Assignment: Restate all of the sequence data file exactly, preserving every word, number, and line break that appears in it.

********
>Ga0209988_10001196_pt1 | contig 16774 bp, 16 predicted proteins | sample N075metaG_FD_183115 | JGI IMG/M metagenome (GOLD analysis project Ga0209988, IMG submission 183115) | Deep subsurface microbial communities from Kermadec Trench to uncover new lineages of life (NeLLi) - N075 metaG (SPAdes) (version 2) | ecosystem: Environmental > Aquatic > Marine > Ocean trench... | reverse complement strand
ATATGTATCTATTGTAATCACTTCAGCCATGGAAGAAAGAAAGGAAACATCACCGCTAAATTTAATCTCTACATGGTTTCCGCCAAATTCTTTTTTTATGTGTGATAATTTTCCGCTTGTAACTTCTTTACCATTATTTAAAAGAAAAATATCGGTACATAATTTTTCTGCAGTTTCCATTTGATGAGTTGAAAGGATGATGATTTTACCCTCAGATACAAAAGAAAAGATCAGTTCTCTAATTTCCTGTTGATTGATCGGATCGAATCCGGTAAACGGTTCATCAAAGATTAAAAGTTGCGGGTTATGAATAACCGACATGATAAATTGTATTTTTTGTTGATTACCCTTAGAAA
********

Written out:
>Ga0209988_10001196_pt1 | contig 16774 bp, 16 predicted proteins | sample N075metaG_FD_183115 | JGI IMG/M metagenome (GOLD analysis project Ga0209988, IMG submission 183115) | Deep subsurface microbial communities from Kermadec Trench to uncover new lineages of life (NeLLi) - N075 metaG (SPAdes) (version 2) | ecosystem: Environmental > Aquatic > Marine > Ocean trench... | reverse complement strand
ATATGTATCTATTGTAATCACTTCAGCCATGGAAGAAAGAAAGGAAACATCACCGCTAAATTTAATCTCTACATGGTTTCCGCCAAATTCTTTTTTTATGTGTGATAATTTTCCGCTTGTAACTTCTTTACCATTATTTAAAAGAAAAATATCGGTACATAATTTTTCTGCAGTTTCCATTTGATGAGTTGAAAGGATGATGATTTTACCCTCAGATACAAAAGAAAAGATCAGTTCTCTAATTTCCTGTTGATTGATCGGATCGAATCCGGTAAACGGTTCATCAAAGATTAAAAGTTGCGGGTTATGAATAACCGACATGATAAATTGTATTTTTTGTTGATTACCCTTAGAAA